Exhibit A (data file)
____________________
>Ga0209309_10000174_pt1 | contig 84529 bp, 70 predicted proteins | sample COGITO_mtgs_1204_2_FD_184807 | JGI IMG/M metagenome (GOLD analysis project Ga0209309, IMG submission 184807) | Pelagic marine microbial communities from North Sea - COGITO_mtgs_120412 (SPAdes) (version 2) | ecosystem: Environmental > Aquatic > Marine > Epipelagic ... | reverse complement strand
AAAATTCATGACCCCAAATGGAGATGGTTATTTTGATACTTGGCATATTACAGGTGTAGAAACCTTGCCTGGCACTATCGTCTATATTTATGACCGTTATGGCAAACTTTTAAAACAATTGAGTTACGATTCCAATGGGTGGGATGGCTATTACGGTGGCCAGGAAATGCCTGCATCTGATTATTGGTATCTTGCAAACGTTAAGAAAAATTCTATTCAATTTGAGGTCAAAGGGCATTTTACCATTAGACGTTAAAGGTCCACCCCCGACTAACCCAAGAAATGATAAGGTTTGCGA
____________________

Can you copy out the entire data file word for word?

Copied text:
>Ga0209309_10000174_pt1 | contig 84529 bp, 70 predicted proteins | sample COGITO_mtgs_1204_2_FD_184807 | JGI IMG/M metagenome (GOLD analysis project Ga0209309, IMG submission 184807) | Pelagic marine microbial communities from North Sea - COGITO_mtgs_120412 (SPAdes) (version 2) | ecosystem: Environmental > Aquatic > Marine > Epipelagic ... | reverse complement strand
AAAATTCATGACCCCAAATGGAGATGGTTATTTTGATACTTGGCATATTACAGGTGTAGAAACCTTGCCTGGCACTATCGTCTATATTTATGACCGTTATGGCAAACTTTTAAAACAATTGAGTTACGATTCCAATGGGTGGGATGGCTATTACGGTGGCCAGGAAATGCCTGCATCTGATTATTGGTATCTTGCAAACGTTAAGAAAAATTCTATTCAATTTGAGGTCAAAGGGCATTTTACCATTAGACGTTAAAGGTCCACCCCCGACTAACCCAAGAAATGATAAGGTTTGCGA